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What's Exciting in New JavaScript Libraries

by on Jan 08, 2015 |

A number of new JavaScript libraries have popped up at GitHub and we decided to take a look at some of the more promising ones.

QuaggaJS: A barcode-scanner entirely written in JavaScript

QuaggaJS is a barcode-scanner entirely written in JavaScript, supporting real-time localization and decoding of various types of barcodes such as EAN and CODE128.

Although various barcode libraries exist, it was written from scratch and is not a direct port of the popular zxing library. QuaggaJS’s implementation features a barcode scanner capable of finding a barcode-like pattern in an image, resulting in an estimated bounding box including the rotation. As a result, you can do smart recognition for barcodes on your images.

If you want to take full advantage of QuaggaJS, your browser needs to support the getUserMedia API, which is implemented in recent versions of Firefox, Safari, Chrome and Opera.

The library exposes the following API:

Quagga.init(config, callback)
This method initializes the library for a given configuration and a callback function which is called when the loading-process has finished. The initialization process also requests for camera access if real-time detection is configured.

Quagga.start()
When the library is initialized, the start() method starts the video-stream and begins locating and decoding the images.

Quagga.stop()
If the decoder is currently running, after calling stop() the decoder does not process any more images.

Quagga.onDetected(callback)
Registers a callback function which is triggered whenever a barcode-pattern has been located and decoded successfully. The callback function is called with the decoded data as the first parameter.

Quagga.decodeSingle(config, callback)
In contrast to the calls described above, this method does not rely on getUserMedia and operates on a single image instead. The provided callback is the same as in onDetected and contains the decoded data as first parameter.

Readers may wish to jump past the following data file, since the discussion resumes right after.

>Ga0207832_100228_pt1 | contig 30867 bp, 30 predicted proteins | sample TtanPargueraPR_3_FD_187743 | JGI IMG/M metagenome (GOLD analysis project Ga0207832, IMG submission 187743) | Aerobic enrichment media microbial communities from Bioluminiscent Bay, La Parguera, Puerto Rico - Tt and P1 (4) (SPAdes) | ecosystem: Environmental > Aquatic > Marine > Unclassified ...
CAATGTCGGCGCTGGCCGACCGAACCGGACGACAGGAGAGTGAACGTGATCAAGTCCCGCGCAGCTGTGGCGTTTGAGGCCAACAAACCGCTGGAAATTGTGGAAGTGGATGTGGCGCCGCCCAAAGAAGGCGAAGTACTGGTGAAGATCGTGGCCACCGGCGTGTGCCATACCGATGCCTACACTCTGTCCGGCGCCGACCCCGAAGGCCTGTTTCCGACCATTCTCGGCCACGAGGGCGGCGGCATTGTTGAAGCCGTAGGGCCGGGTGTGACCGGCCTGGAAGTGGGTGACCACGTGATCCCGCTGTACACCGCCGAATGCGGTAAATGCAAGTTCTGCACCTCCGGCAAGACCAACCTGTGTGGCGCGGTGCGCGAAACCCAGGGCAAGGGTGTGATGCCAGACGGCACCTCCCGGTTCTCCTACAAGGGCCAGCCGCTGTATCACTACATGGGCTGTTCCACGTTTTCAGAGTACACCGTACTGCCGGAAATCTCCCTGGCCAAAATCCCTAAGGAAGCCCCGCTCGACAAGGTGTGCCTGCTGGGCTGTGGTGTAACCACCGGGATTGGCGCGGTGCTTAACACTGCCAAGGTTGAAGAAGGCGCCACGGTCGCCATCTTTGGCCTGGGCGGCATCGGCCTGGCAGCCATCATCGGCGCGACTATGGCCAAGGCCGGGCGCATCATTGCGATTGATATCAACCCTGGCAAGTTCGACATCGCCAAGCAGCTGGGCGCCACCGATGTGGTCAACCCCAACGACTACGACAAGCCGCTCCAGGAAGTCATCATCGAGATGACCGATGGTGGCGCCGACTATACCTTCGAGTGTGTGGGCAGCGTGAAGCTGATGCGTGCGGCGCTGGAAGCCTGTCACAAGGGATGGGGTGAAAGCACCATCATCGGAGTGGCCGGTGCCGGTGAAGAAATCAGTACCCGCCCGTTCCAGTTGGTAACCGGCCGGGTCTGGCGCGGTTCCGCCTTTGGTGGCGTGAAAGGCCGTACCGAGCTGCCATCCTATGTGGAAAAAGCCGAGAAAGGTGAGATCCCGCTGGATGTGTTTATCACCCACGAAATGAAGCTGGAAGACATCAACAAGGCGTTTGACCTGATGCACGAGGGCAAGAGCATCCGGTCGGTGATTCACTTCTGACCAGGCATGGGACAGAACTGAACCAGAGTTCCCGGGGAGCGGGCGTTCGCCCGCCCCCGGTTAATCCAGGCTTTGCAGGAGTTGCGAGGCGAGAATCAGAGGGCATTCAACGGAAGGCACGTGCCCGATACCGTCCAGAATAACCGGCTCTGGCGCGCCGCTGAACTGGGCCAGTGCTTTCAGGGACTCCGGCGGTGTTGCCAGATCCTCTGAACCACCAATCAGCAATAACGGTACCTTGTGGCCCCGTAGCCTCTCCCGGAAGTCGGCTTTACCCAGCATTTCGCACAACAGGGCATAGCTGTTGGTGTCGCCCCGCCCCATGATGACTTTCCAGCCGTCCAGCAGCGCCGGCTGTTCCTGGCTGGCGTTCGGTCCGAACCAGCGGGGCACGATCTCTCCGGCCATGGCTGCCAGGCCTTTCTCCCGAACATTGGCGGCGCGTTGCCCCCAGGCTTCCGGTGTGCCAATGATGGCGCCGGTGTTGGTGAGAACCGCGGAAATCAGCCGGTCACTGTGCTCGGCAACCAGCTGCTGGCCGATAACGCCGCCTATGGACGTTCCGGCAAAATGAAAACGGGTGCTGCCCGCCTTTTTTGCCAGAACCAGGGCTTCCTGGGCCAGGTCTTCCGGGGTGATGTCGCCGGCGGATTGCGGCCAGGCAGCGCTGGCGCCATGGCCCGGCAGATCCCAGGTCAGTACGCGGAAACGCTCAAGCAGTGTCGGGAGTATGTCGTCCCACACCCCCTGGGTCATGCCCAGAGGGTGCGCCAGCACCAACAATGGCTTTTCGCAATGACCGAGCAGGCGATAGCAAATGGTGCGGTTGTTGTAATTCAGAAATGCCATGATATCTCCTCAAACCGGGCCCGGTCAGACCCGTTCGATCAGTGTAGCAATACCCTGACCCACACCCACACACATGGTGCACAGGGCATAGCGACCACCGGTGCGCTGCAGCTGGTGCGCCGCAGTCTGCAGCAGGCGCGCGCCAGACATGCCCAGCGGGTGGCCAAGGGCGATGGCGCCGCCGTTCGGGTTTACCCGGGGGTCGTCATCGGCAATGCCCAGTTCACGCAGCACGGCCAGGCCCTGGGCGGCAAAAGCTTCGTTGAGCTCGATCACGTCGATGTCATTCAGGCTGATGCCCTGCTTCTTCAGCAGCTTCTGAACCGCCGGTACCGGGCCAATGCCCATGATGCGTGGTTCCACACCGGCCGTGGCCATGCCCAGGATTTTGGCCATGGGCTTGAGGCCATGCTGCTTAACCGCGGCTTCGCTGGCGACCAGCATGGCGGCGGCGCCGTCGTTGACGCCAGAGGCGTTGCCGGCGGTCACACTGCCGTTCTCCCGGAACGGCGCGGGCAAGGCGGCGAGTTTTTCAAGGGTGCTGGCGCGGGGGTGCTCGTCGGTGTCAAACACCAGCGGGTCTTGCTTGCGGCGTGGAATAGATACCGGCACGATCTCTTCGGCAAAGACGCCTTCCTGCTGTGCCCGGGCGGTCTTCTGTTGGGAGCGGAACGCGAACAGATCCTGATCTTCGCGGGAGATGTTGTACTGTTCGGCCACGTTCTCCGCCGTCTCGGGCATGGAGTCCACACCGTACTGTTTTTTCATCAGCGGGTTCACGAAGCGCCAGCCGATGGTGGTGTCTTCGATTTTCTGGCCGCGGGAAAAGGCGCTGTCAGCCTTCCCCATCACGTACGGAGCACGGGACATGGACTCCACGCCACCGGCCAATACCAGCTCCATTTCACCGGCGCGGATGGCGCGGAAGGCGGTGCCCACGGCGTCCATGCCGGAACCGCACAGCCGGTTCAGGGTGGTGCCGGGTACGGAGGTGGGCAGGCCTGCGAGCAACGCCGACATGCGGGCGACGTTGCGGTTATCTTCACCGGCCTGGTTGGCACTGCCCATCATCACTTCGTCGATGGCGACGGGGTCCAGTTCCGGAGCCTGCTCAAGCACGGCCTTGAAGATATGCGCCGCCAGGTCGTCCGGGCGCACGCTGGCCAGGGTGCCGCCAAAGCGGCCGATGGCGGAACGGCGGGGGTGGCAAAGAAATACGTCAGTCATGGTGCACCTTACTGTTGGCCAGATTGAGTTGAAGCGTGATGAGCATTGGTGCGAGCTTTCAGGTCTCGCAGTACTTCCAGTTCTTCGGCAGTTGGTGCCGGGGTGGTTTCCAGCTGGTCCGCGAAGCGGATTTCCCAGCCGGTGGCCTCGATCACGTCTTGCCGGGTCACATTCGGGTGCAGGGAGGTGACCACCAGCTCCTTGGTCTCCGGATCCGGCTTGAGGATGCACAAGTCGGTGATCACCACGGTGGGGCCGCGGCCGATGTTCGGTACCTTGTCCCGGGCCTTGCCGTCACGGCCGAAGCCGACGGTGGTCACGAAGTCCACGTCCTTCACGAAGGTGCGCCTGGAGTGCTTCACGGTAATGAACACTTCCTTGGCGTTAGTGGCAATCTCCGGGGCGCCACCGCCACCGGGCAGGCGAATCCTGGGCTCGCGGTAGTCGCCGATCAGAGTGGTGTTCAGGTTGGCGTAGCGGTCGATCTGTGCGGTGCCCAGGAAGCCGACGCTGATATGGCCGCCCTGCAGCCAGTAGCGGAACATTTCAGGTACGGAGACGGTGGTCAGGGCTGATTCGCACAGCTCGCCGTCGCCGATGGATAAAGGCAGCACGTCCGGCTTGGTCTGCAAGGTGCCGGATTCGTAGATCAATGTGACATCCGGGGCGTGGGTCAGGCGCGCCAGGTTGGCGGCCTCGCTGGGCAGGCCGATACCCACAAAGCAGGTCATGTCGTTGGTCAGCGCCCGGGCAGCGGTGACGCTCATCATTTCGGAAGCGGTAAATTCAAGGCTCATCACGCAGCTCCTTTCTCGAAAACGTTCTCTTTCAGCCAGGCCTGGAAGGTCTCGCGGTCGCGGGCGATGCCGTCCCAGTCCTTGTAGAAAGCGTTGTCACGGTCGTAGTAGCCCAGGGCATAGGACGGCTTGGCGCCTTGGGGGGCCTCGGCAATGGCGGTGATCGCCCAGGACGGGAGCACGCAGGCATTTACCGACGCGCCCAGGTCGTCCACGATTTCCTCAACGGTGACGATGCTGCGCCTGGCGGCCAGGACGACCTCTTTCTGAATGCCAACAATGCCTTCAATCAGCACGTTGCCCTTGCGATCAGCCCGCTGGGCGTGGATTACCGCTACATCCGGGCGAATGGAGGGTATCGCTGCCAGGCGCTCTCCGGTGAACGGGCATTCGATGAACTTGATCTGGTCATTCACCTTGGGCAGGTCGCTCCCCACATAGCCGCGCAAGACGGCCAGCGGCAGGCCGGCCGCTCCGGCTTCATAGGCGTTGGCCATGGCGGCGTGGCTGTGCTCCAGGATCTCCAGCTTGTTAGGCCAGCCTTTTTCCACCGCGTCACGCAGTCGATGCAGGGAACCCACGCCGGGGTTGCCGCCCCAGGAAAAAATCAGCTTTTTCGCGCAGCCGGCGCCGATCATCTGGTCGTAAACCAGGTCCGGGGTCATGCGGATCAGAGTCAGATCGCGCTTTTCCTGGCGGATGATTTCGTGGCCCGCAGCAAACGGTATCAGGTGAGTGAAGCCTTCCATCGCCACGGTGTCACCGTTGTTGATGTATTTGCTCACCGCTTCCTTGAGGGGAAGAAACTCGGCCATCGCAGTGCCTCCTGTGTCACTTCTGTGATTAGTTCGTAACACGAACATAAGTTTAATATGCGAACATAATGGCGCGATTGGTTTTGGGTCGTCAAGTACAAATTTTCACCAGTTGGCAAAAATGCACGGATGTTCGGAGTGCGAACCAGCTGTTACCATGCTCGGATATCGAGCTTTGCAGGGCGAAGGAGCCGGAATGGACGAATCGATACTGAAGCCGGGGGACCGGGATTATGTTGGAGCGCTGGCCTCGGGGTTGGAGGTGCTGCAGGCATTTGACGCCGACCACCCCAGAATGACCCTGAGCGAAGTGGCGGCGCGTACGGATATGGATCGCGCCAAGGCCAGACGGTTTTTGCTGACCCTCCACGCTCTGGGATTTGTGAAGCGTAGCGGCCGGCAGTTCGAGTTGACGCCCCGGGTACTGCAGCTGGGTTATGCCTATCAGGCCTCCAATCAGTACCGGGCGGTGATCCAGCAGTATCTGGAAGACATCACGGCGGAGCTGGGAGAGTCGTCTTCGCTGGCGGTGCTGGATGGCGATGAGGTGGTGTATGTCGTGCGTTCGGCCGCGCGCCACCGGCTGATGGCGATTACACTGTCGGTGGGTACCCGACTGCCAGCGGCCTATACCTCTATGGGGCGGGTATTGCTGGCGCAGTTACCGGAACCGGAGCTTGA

The QuaggaJS examples repository contains more examples and use cases.

Lining.js: A JavaScript plugin for CSS web typography

Lining.js is a library for manipulating individual lines within an element. You can use Lining.js by simply adding the data-lining attribute to your element, and then style it using CSS.

In CSS we already have the selector ::first-line to apply style on the first line of element. But there is no selector like ::nth-line(), ::nth-last-line() or even ::last-line. Lining.js offers complete down to the line control of your text, as in the following example:

html
<div class="poem" data-lining>Some text...</div>
<style>
.poem .line[first] { /* `.poem::first-line`*/ }
.poem .line[last] { /* `.poem::last-line` */ }
.poem .line[index="5"] { /* `.poem::nth-line(5)` */ }
.poem .line:nth-of-type(-n+2) { /* `.poem::nth-line(-n+2)` */ }
.poem .line:nth-last-of-type(2n) { /* `.poem:::nth-last-line(2n)` */ }
</style>
<script src="YOUR_PATH/lining.min.js"></script>

Currently, Lining.js only supports major browsers such as Chrome, Firefox, Safari, and Opera. Internet Explorer does not.

InteractJS: JavaScript drag and drop, resizing and multi-touch gestures

InteractJS is a JavaScript module that adds drag and drop, resizing and multi-touch gestures with inertia and snapping to modern browsers (and also IE8+).

The main goal of the library is to replace functionality that is added by jQuery UI. As a result, it makes web apps using InteractJS more usable on smartphones and tablets. InteractJS is lightweight, works with SVGs, handles multi-touch input and leaves the task of rendering and styling elements to the application.

The official InteractJS website offers examples and use cases of dragging, snapping, resizing and multi-touch rotation.

TreeJS: Build and manipulate hookable trees

Tree.js is a JavaScript library to build and manipulate hookable trees. It is a useful plugin for looking up and traversing through directory structures.

Imagine you have an admin section in web-application to browse a file system. Using Tree.js, you can represent the file system as follows:

javascript

var myTree = Tree.tree({
    children: [
        {
            name: 'dupuis',
            children: [
                {
                    name: 'prunelle',
                    children: [
                        {
                            name: 'lebrac',
                            job: 'designer'
                        },
                        {
                            name: 'lagaffe',
                            firstname: 'gaston',
                            job: 'sleeper'
                        },
                    ]
                }
            ]
        }
    ]
});

In order to find a node, you can search through this tree by passing any valid directory structure as a parameter

javascript
var lebrac = myTree.find('/dupuis/prunelle/lebrac');
lebrac.data() // { name: 'lebrac', job: 'designer' }
lebrac.attr('job'); // designer
lebrac.path(); // /dupuis/prunelle/lebrac

The Tree.js repository on GitHub provides additional use cases using hooks and promises.

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